Where are the therians who don’t believe in reincarnation or are indifferent about the cause of their therianthropy and are totally fine with that????????

Reincarnation is a valid theory and the best one I have heard so far, if we have spent different lifetimes as different things, it would make sense that our spirits would retain a sense of them between lives, and also draw a certain bias towards the type of animal that worked best for that spirit, or has been the majority of incarnations.

However that does not mean that other explanations and theories are not valid either.  I believe in my case I am both spiritual and mental/psychological therian, I believe one causes the other. 

Posted by Alynna

I don’t see how it’s weird to believe in past lives. Or that past lives can influence the person you are today. And if past lives are a thing, the possibility that you have past lives where you weren’t human just seems kinda like the more likely option? I know there’s other ways but I don’t quite understand psychological otherkin so I can’t comment on that?


Because it’s not a “normal” understanding of past life beliefs, therefore it’s too weird and wrong. People react to things they don’t understand with fear or anger a lot. Alternatively, they get a little overeager in their protectiveness by thinking one or two particular religions are the complete authority on past lives of any kind because they happen to share a basic concept.


The generally accepted ideas about reincarnation are just weird to me.   We can see the great number of ways in which nature operates in cycles, whether its the life cycle, the water cycle, the solar and lunar cycle as well as the seasons. 

We know that energy can become matter and vice versa, we know that neither matter nor energy is created or destroyed, and we generally consider these to be physical laws of nature.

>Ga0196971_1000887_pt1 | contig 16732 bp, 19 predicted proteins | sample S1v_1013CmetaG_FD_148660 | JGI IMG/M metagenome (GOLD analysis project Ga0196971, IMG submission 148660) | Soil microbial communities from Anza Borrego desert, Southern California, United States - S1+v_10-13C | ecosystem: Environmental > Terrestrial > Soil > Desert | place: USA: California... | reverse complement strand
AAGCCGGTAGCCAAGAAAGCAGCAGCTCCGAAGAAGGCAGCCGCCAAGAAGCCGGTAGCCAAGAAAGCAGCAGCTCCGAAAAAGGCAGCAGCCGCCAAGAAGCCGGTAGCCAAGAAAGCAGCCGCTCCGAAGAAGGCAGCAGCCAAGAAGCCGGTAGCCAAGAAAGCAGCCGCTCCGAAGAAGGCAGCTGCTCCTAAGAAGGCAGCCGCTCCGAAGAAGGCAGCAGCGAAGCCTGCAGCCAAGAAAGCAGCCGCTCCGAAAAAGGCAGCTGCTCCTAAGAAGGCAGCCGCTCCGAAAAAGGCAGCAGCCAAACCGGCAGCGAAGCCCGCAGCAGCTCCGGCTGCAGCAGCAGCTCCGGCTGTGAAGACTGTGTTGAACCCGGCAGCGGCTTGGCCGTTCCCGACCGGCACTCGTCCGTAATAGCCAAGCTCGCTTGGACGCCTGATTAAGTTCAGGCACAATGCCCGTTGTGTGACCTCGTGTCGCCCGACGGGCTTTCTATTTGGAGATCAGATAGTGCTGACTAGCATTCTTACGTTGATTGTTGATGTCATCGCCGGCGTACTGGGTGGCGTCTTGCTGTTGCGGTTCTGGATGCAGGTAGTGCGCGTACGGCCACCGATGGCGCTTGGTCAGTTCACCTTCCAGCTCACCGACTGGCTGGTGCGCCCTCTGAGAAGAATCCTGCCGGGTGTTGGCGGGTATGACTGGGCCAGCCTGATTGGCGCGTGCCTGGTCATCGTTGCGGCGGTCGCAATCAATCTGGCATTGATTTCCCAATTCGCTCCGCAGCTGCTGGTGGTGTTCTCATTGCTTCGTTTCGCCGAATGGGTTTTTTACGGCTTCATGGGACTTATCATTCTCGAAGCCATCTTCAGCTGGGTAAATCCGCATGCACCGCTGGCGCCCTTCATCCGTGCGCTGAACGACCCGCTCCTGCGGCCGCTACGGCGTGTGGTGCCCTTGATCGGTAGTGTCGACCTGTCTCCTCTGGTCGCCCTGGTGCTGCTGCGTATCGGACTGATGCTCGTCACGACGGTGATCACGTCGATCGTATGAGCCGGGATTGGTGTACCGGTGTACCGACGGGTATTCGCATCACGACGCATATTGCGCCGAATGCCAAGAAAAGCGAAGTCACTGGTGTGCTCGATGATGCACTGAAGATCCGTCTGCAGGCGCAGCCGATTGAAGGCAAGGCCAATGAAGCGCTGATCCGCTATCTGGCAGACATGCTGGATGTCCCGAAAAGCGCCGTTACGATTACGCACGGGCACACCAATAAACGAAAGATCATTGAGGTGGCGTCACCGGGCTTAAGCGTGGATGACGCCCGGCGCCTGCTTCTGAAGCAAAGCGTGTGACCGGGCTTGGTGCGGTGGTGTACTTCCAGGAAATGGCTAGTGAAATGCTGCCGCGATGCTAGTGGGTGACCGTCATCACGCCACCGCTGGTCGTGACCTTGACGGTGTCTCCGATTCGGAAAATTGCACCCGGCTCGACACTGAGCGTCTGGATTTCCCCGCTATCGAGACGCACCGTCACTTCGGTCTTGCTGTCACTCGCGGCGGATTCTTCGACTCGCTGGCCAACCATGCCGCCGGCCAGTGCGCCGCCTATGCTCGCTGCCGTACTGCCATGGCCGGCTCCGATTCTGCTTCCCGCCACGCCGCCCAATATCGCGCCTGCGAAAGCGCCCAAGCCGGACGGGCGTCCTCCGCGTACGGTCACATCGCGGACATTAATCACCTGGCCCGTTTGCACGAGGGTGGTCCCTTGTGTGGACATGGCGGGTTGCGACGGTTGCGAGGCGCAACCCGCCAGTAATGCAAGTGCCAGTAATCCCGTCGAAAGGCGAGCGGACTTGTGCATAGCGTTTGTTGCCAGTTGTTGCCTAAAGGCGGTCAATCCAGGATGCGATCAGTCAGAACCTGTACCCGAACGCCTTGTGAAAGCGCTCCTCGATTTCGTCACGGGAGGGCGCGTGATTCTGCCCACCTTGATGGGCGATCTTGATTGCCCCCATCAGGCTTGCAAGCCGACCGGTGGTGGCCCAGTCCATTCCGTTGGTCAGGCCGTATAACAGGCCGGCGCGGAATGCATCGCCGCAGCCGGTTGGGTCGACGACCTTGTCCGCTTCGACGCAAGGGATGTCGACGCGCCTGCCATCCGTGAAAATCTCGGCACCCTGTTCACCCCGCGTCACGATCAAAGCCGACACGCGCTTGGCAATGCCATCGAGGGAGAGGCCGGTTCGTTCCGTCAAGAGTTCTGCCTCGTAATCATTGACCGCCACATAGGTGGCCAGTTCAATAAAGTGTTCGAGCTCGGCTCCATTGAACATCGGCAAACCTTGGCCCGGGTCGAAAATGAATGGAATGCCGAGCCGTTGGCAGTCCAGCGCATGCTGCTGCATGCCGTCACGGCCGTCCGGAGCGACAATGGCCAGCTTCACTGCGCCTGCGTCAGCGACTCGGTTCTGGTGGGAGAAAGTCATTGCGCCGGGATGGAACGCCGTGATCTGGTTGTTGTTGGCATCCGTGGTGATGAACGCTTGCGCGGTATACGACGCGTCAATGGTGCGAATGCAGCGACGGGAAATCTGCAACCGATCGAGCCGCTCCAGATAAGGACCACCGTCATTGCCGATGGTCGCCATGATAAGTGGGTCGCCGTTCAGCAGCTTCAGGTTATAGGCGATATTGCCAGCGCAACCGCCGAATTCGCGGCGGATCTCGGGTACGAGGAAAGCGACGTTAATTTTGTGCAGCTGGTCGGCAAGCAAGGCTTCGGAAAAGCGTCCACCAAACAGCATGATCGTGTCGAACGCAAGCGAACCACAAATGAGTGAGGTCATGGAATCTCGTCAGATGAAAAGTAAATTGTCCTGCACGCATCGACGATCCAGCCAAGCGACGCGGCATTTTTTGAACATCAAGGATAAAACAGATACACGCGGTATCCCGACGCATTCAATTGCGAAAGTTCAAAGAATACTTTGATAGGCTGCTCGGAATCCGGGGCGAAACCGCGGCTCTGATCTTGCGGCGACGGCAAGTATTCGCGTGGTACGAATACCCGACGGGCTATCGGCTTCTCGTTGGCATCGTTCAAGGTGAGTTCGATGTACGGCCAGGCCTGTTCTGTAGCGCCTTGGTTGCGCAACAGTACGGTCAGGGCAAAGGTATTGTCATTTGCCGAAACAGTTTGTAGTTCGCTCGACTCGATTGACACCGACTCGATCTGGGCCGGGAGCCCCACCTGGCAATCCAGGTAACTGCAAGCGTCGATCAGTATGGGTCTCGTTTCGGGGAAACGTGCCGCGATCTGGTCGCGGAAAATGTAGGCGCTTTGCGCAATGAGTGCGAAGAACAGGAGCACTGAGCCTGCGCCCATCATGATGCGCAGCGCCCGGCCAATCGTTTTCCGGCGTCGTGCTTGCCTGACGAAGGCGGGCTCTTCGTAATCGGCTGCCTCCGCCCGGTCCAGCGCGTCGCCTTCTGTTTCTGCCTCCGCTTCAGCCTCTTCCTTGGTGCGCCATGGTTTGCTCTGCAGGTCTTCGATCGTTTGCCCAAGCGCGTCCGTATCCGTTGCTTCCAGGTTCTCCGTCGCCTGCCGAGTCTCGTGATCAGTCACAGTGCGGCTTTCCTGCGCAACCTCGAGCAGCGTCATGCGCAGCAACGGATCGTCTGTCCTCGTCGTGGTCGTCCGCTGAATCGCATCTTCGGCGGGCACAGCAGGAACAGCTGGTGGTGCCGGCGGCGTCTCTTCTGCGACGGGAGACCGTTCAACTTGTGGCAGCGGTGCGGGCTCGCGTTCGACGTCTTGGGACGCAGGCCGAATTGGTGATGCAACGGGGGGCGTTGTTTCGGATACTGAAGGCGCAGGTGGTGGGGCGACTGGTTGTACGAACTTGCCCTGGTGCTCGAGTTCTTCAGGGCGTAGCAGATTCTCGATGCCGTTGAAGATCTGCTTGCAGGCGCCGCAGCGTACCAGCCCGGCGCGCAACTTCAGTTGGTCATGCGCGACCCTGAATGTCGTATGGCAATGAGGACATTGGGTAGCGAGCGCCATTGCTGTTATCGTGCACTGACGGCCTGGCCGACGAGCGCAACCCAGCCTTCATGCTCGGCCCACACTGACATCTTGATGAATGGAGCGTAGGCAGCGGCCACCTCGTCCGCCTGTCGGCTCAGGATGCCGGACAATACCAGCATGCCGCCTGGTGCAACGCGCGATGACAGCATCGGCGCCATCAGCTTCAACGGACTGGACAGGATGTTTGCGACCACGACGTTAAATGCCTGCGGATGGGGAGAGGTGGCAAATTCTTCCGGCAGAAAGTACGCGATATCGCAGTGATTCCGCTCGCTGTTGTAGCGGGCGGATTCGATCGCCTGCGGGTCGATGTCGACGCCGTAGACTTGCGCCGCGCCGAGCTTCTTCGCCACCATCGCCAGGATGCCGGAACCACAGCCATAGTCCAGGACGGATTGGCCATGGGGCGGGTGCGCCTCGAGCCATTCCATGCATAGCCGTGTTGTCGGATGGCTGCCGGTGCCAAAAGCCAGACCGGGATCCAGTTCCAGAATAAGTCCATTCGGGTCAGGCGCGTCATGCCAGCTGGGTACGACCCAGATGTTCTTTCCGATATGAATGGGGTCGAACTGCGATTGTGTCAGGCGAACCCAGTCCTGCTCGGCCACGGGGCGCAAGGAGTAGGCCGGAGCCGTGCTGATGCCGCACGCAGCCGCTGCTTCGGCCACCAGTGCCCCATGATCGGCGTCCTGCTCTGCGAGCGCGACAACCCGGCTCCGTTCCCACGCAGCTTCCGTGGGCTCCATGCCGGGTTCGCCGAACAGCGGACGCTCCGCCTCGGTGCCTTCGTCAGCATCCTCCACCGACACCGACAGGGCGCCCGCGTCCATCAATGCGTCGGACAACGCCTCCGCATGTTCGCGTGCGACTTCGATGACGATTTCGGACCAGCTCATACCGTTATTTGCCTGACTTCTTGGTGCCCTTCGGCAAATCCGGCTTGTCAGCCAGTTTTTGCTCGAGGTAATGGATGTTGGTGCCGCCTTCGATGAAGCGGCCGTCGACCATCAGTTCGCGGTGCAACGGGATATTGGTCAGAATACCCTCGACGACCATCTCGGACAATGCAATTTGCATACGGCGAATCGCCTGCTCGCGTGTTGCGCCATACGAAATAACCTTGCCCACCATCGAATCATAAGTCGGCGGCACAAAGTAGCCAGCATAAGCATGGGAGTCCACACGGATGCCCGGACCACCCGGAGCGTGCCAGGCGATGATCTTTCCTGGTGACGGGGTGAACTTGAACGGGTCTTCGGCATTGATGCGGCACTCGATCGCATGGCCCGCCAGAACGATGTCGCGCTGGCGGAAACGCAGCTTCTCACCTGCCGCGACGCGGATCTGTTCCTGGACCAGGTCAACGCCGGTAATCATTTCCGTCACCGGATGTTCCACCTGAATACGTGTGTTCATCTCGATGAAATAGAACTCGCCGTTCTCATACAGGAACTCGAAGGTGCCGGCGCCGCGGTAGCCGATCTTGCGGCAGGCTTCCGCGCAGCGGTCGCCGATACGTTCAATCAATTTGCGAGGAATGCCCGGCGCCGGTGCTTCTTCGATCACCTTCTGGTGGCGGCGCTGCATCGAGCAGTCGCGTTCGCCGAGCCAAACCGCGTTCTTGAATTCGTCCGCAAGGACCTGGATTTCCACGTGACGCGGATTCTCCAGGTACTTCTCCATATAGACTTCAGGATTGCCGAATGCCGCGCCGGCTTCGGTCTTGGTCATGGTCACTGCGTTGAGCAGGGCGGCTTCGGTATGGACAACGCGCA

And yet we believe that our spirits and/or souls are somehow above these cycles and rules.  Most religions on Earth believe in single life existence, and the ones that believe in reincarnation seem to append strict sets of rules to it.  Some say humans only reincarnate as humans, others say you can only reincarnate into a greater life form..  Which begs questions, like “why”, and “what defines a higher lifeform”?   Most of the rules (for most religions actually) are anthrocentric.  

I personally believe you can reincarnate into anything that has ever existed or will exist at any time it may come to exist or has come to exist.  You could even be the first of a kind of being being incarnated for the first time, thus creating the thing you are being incarnated as.   For example, there has to be the first dogs, cats, foxes, dragons, etc.  And there is no specific “forward movement” into “higher beings” because the mulitverse isn’t taking measurements of what is is lesser and greater.

Most of the ideas about reincarnation and even the afterlife in general, are highly anthrocentric, and in some cases, culture-centric.  What does this mean?   It means these ideas have been formed under the presumption that humanity is the baseline and center of existence, that humans have some kind of superiority over all other animals on Earth, to even the multiverse.  I do not believe this is true.  And I do not think the multiverse does either.

Logical and observational evidence says all the matter that makes up ‘us’ has been part of many other things over the course of the life of the multiverse, so why does humanity believe their spirit/soul is somehow different?  While I believe a spirit has a certain ‘nature’ that draws it towards being oriented with a certain thing (such as a human, a fox, a pony, etc..) possibly resulting from frequent reincarnation as that thing through familiarity, that there is actually nothing stopping that spirit from becoming something else in another life, with everything meaningful that comes with it.

Posted by Alynna